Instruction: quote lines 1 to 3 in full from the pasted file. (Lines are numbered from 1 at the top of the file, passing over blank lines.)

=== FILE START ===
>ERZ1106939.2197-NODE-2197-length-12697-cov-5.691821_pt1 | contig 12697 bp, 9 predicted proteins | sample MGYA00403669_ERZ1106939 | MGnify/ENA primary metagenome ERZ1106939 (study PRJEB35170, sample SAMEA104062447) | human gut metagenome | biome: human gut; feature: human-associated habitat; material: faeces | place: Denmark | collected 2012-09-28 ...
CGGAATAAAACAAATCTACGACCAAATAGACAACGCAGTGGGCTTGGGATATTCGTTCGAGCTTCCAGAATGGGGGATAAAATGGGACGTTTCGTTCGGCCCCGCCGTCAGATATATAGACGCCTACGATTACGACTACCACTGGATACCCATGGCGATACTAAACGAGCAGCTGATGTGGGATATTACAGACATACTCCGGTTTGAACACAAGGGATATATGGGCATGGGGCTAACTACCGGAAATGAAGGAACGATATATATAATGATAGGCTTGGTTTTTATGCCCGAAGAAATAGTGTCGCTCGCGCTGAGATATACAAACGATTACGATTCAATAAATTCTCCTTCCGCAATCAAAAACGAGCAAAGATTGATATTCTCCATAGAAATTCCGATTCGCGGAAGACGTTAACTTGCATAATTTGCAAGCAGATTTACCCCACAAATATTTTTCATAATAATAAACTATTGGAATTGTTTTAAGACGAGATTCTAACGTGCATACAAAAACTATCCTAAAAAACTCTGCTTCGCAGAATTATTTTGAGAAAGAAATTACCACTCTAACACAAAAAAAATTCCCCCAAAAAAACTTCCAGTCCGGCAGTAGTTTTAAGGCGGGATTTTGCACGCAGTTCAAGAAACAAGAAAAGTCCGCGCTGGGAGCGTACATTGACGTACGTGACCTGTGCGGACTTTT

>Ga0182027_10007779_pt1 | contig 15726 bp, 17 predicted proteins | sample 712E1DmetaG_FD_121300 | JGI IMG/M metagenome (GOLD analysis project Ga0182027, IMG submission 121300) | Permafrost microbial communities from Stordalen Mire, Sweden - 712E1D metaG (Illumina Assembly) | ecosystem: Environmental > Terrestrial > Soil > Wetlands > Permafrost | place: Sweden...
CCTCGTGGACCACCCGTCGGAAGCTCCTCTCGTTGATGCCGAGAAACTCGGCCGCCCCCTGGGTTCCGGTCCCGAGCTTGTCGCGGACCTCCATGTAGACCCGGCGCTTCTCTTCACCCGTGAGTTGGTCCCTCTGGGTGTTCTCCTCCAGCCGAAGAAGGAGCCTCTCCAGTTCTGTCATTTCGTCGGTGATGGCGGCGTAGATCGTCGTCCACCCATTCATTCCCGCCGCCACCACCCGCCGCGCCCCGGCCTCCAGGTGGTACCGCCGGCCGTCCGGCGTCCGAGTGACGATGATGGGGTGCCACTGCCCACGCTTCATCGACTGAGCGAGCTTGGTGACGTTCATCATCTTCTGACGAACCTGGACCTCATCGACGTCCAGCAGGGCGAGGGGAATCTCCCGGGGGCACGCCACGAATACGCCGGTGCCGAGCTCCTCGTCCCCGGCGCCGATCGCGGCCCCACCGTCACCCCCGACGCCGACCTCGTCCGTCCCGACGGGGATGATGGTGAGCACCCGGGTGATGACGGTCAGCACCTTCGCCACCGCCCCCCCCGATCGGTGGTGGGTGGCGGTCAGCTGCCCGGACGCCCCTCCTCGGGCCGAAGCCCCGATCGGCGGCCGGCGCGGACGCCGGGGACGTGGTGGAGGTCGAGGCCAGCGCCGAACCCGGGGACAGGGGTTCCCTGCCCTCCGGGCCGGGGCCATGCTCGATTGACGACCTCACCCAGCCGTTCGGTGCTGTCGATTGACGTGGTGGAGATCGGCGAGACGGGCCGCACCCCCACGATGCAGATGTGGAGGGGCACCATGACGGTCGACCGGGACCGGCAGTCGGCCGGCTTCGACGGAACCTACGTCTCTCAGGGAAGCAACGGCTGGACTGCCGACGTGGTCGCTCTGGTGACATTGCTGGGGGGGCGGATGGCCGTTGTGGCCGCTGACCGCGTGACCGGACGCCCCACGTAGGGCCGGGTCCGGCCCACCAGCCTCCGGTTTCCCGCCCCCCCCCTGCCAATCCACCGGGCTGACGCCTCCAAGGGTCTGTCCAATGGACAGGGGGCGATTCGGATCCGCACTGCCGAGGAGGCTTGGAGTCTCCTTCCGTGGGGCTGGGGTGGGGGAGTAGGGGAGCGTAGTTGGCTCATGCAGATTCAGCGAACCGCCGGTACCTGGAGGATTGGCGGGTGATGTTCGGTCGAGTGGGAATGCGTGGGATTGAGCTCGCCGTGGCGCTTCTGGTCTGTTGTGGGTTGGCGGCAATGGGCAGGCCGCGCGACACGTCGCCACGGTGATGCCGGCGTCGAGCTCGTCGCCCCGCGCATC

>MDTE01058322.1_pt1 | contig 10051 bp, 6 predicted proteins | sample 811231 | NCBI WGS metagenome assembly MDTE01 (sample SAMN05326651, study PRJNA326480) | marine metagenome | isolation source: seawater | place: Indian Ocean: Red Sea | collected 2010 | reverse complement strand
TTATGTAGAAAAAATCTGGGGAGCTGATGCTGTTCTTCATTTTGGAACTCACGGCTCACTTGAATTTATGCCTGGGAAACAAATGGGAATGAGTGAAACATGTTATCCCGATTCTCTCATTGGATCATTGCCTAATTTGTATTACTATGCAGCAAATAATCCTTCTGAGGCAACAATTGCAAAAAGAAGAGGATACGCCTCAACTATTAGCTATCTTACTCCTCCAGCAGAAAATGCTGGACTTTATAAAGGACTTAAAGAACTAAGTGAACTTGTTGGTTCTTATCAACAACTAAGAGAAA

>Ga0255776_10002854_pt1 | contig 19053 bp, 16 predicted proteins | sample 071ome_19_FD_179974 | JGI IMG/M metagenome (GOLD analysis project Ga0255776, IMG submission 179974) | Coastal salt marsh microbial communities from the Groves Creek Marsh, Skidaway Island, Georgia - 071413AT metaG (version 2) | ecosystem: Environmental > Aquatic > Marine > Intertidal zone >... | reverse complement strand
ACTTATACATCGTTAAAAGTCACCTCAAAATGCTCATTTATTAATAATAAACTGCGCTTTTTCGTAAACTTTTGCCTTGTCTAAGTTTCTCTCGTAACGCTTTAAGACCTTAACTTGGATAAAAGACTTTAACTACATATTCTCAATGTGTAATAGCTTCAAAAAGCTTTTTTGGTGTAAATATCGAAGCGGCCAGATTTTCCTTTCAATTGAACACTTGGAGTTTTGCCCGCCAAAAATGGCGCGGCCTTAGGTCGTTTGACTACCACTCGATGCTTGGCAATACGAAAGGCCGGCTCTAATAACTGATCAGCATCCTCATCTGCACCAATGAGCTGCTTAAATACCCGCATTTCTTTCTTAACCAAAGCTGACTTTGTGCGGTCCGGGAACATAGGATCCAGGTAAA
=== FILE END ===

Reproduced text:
>ERZ1106939.2197-NODE-2197-length-12697-cov-5.691821_pt1 | contig 12697 bp, 9 predicted proteins | sample MGYA00403669_ERZ1106939 | MGnify/ENA primary metagenome ERZ1106939 (study PRJEB35170, sample SAMEA104062447) | human gut metagenome | biome: human gut; feature: human-associated habitat; material: faeces | place: Denmark | collected 2012-09-28 ...
CGGAATAAAACAAATCTACGACCAAATAGACAACGCAGTGGGCTTGGGATATTCGTTCGAGCTTCCAGAATGGGGGATAAAATGGGACGTTTCGTTCGGCCCCGCCGTCAGATATATAGACGCCTACGATTACGACTACCACTGGATACCCATGGCGATACTAAACGAGCAGCTGATGTGGGATATTACAGACATACTCCGGTTTGAACACAAGGGATATATGGGCATGGGGCTAACTACCGGAAATGAAGGAACGATATATATAATGATAGGCTTGGTTTTTATGCCCGAAGAAATAGTGTCGCTCGCGCTGAGATATACAAACGATTACGATTCAATAAATTCTCCTTCCGCAATCAAAAACGAGCAAAGATTGATATTCTCCATAGAAATTCCGATTCGCGGAAGACGTTAACTTGCATAATTTGCAAGCAGATTTACCCCACAAATATTTTTCATAATAATAAACTATTGGAATTGTTTTAAGACGAGATTCTAACGTGCATACAAAAACTATCCTAAAAAACTCTGCTTCGCAGAATTATTTTGAGAAAGAAATTACCACTCTAACACAAAAAAAATTCCCCCAAAAAAACTTCCAGTCCGGCAGTAGTTTTAAGGCGGGATTTTGCACGCAGTTCAAGAAACAAGAAAAGTCCGCGCTGGGAGCGTACATTGACGTACGTGACCTGTGCGGACTTTT

>Ga0182027_10007779_pt1 | contig 15726 bp, 17 predicted proteins | sample 712E1DmetaG_FD_121300 | JGI IMG/M metagenome (GOLD analysis project Ga0182027, IMG submission 121300) | Permafrost microbial communities from Stordalen Mire, Sweden - 712E1D metaG (Illumina Assembly) | ecosystem: Environmental > Terrestrial > Soil > Wetlands > Permafrost | place: Sweden...